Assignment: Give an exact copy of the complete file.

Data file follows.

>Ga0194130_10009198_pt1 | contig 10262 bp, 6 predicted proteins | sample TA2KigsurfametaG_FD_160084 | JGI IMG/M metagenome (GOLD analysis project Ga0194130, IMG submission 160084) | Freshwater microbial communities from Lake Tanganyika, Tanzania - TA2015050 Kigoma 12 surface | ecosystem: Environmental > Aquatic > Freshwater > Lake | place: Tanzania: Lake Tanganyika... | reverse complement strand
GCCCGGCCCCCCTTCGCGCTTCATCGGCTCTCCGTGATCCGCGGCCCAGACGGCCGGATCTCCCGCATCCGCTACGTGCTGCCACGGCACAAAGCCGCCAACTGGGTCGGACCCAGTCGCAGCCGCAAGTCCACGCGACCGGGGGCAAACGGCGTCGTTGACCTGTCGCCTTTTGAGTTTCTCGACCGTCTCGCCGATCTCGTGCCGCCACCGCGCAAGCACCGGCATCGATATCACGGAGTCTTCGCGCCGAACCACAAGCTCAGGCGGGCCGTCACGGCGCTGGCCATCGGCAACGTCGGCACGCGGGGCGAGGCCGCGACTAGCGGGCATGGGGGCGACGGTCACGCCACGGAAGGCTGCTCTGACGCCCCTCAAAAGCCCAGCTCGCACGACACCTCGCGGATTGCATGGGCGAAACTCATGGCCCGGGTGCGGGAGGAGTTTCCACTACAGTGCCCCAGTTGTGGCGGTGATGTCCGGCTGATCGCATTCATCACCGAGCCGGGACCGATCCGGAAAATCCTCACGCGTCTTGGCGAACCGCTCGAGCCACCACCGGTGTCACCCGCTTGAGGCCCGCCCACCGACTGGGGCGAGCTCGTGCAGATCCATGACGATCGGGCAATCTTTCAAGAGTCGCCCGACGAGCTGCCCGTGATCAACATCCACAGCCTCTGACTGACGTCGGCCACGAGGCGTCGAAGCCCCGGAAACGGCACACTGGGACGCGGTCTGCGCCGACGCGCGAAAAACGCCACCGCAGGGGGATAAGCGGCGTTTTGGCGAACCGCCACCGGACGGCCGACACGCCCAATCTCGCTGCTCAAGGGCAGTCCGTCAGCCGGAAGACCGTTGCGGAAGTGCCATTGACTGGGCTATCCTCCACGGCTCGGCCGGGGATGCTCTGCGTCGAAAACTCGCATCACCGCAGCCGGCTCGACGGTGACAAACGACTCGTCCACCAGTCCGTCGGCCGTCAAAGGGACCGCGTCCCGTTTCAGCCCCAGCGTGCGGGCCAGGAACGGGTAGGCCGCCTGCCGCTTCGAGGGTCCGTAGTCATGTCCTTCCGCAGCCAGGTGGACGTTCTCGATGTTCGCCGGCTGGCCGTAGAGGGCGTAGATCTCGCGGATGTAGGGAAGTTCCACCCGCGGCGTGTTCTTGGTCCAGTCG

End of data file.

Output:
>Ga0194130_10009198_pt1 | contig 10262 bp, 6 predicted proteins | sample TA2KigsurfametaG_FD_160084 | JGI IMG/M metagenome (GOLD analysis project Ga0194130, IMG submission 160084) | Freshwater microbial communities from Lake Tanganyika, Tanzania - TA2015050 Kigoma 12 surface | ecosystem: Environmental > Aquatic > Freshwater > Lake | place: Tanzania: Lake Tanganyika... | reverse complement strand
GCCCGGCCCCCCTTCGCGCTTCATCGGCTCTCCGTGATCCGCGGCCCAGACGGCCGGATCTCCCGCATCCGCTACGTGCTGCCACGGCACAAAGCCGCCAACTGGGTCGGACCCAGTCGCAGCCGCAAGTCCACGCGACCGGGGGCAAACGGCGTCGTTGACCTGTCGCCTTTTGAGTTTCTCGACCGTCTCGCCGATCTCGTGCCGCCACCGCGCAAGCACCGGCATCGATATCACGGAGTCTTCGCGCCGAACCACAAGCTCAGGCGGGCCGTCACGGCGCTGGCCATCGGCAACGTCGGCACGCGGGGCGAGGCCGCGACTAGCGGGCATGGGGGCGACGGTCACGCCACGGAAGGCTGCTCTGACGCCCCTCAAAAGCCCAGCTCGCACGACACCTCGCGGATTGCATGGGCGAAACTCATGGCCCGGGTGCGGGAGGAGTTTCCACTACAGTGCCCCAGTTGTGGCGGTGATGTCCGGCTGATCGCATTCATCACCGAGCCGGGACCGATCCGGAAAATCCTCACGCGTCTTGGCGAACCGCTCGAGCCACCACCGGTGTCACCCGCTTGAGGCCCGCCCACCGACTGGGGCGAGCTCGTGCAGATCCATGACGATCGGGCAATCTTTCAAGAGTCGCCCGACGAGCTGCCCGTGATCAACATCCACAGCCTCTGACTGACGTCGGCCACGAGGCGTCGAAGCCCCGGAAACGGCACACTGGGACGCGGTCTGCGCCGACGCGCGAAAAACGCCACCGCAGGGGGATAAGCGGCGTTTTGGCGAACCGCCACCGGACGGCCGACACGCCCAATCTCGCTGCTCAAGGGCAGTCCGTCAGCCGGAAGACCGTTGCGGAAGTGCCATTGACTGGGCTATCCTCCACGGCTCGGCCGGGGATGCTCTGCGTCGAAAACTCGCATCACCGCAGCCGGCTCGACGGTGACAAACGACTCGTCCACCAGTCCGTCGGCCGTCAAAGGGACCGCGTCCCGTTTCAGCCCCAGCGTGCGGGCCAGGAACGGGTAGGCCGCCTGCCGCTTCGAGGGTCCGTAGTCATGTCCTTCCGCAGCCAGGTGGACGTTCTCGATGTTCGCCGGCTGGCCGTAGAGGGCGTAGATCTCGCGGATGTAGGGAAGTTCCACCCGCGGCGTGTTCTTGGTCCAGTCG